My troubles in this season did not feel “light” or “momentary” but they pale in comparison to eternity.  They did not last forever.  I was indeed renewed day by day.  I was comforted in my time of need.  When life brought pressure beyond my ability to endure, God enabled me to stand and even to sing.  The days filled with tears also had laughter.  There were triumphs, new friendships made, a deep feeling of closeness to God, and so much more to be thankful for.

It’s been about two months now since my last anxiety-filled, upset stomach, sleepless night.  I still don’t really know what the root of all of the issues was, but since I started marathon training again I have been better.  I have known for years that exercise is important for me to manage my mental and emotional health, but I didn’t realize just how crucial it was.  I could (and probably will) write a whole post about running and how theraputic it is for me.  I feel like I have stepped back into the sunshine.  I know that I will likely have many more difficult seasons in life, but I think I may finally be out of the woods on this one.

Thank you to everyone who encouraged and prayed for me during the past several months.  It makes a world of difference to know you aren’t alone in your struggles.

If you are currently walking through difficult times, I promise the darkness doesn’t last forever.  You are not alone.



Sisterhood is…

I was probably one of the least likely people to rush. During most of my freshman year I was adamantly opposed to being involved in Greek life. Then I met some girls who challenged my negative stereotype of when it meant to be a “sorority girl.” I was intrigued and decided to check things out for myself. After all, I did already like wearing pearls.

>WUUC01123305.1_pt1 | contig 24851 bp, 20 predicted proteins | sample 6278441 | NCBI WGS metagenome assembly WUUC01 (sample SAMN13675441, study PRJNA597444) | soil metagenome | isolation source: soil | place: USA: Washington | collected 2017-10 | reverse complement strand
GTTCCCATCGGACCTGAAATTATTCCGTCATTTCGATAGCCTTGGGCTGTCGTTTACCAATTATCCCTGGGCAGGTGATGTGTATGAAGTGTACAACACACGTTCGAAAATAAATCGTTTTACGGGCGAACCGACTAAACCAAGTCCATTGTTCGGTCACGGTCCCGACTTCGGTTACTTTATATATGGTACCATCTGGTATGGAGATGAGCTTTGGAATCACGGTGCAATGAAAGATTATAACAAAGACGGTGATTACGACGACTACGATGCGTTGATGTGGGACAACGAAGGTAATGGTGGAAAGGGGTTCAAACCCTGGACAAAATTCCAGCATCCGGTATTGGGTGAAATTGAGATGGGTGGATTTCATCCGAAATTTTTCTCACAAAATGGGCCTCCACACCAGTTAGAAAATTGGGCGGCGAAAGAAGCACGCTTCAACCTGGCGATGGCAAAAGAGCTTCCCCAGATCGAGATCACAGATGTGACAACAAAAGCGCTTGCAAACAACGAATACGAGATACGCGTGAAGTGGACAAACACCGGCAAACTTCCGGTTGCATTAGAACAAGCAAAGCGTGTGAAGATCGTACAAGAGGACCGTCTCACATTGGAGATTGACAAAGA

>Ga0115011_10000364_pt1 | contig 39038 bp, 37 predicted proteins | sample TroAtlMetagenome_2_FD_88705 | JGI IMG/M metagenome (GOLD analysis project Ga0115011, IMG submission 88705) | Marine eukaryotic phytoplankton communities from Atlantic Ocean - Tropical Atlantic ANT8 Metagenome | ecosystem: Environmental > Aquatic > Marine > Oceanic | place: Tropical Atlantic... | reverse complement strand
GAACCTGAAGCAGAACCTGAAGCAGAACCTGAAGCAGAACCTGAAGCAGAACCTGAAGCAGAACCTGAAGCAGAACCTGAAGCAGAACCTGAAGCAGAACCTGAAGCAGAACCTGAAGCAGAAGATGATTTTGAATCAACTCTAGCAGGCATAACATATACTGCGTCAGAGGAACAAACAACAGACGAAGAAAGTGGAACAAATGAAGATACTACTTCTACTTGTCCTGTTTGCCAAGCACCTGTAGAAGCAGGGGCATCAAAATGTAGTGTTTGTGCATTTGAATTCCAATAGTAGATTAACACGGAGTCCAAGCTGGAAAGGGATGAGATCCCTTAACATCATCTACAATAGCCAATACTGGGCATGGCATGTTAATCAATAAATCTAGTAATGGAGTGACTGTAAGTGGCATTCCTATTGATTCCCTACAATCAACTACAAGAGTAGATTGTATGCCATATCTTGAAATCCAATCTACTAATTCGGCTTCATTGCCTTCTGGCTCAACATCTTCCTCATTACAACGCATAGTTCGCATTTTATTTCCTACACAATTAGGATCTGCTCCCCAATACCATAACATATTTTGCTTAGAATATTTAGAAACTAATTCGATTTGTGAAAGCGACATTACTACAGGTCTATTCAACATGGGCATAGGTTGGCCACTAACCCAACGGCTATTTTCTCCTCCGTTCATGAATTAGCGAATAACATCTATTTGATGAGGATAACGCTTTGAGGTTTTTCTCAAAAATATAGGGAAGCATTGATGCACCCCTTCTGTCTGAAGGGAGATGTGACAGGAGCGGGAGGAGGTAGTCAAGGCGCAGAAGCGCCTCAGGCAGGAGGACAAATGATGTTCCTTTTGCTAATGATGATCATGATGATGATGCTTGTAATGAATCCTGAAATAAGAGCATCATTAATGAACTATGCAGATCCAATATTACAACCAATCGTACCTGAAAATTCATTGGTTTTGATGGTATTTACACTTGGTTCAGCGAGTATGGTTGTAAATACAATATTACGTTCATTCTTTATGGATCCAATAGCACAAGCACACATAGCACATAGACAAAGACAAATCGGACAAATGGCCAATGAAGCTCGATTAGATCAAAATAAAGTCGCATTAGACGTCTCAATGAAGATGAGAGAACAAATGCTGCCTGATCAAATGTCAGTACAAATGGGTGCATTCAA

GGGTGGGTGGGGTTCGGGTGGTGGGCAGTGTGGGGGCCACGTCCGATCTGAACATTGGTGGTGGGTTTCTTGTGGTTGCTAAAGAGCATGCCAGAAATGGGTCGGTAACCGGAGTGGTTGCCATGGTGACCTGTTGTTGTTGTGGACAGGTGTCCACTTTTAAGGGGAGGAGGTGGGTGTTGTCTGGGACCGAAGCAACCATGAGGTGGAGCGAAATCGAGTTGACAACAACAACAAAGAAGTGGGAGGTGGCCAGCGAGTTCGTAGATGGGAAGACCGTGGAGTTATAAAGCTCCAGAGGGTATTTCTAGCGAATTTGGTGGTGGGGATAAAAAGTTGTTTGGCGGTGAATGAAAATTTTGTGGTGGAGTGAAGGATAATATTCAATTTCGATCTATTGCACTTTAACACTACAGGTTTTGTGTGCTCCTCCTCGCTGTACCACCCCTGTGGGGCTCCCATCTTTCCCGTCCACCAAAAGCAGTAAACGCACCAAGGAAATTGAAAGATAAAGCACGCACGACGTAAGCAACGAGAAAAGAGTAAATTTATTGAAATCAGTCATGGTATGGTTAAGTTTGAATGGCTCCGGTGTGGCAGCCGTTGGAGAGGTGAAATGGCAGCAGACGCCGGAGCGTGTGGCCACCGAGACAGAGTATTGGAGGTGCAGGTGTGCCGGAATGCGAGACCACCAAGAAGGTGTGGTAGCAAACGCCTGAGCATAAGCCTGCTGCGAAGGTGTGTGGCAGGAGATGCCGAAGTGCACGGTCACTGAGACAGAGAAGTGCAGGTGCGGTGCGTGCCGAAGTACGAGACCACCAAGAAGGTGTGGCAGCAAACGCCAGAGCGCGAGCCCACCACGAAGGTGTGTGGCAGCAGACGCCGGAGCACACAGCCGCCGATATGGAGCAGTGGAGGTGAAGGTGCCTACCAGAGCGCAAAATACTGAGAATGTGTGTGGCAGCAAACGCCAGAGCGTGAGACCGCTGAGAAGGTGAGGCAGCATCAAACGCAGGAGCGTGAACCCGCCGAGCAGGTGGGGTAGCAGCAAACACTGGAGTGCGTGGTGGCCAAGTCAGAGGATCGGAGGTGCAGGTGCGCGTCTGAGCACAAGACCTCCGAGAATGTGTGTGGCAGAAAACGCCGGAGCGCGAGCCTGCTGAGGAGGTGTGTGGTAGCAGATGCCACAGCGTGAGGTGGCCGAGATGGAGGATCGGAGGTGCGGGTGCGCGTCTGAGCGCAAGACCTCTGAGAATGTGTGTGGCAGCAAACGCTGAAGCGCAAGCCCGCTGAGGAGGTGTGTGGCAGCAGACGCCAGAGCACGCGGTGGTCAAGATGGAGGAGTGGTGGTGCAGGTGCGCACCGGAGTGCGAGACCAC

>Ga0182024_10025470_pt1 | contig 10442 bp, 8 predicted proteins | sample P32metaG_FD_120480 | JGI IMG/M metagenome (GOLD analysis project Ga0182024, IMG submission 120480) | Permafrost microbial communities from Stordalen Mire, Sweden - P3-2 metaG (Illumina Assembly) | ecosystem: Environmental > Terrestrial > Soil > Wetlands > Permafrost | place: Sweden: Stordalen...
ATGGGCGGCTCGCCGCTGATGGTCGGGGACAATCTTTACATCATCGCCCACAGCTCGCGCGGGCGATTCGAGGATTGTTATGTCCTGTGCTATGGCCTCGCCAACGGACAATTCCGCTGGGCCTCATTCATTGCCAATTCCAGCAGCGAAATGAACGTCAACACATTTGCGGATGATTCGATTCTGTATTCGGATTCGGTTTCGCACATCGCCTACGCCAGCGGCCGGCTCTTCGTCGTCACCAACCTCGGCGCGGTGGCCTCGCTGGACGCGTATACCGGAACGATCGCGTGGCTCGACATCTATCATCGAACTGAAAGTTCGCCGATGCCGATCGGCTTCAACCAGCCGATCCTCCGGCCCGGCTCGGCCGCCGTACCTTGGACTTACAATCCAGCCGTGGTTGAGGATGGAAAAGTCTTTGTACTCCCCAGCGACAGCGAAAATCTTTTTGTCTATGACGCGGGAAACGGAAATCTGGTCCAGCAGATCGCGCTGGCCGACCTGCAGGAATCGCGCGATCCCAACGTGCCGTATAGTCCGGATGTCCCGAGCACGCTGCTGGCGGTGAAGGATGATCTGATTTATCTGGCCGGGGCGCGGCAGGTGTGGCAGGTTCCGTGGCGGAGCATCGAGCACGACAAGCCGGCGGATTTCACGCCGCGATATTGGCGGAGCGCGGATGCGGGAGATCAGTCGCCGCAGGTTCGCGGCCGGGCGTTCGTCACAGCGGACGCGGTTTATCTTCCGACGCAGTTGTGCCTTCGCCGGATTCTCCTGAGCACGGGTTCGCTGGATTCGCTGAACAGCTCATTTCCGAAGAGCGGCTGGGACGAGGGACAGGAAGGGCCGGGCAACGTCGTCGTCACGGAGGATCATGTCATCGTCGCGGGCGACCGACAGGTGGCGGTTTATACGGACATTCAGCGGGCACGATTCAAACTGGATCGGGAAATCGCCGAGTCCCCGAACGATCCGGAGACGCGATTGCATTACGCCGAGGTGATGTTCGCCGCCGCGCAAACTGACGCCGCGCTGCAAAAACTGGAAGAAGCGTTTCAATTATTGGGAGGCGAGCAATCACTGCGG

Deciding to join Sigma Kappa was one of the best decisions I ever made. It grew me in confidence; expanded my circle of friends; gave me great leadership opportunities. And, of course, it was really really fun. Being a part of Greek life made my life in college so much more rich and full than it would have been otherwise. Honestly, I even living in Africa now for over a year now my Sigma Kappa experience is one of the things that I talk about most.


This is why I talk about it. This is why I loved it so much. This is what sorority life means to me.


Sisterhood was when Tiffany noticed that I looked nervous before the start of the recruitment. I was so anxious I thought I might throw up. She encouraged me and told me that I was going to do a great job recruiting new members to our chapter. The next year I ended up being a rotation group leader and helping the 11 other women to recruit well.

Sisterhood was sitting in the ER with Brittany after her car accident and getting funny selfies of her in a neck brace later.

Sisterhood was starting a chapter Bible study with Macy.

Sisterhood was meeting with Erica weekly to talk about life and faith and how to love Jesus with our whole hearts.

Sisterhood was relaxing in the TV room while pretending to do homework.

Sisterhood was eating a pizza with Katie on the floor of our room during recruitment because we were too exhausted to leave the house.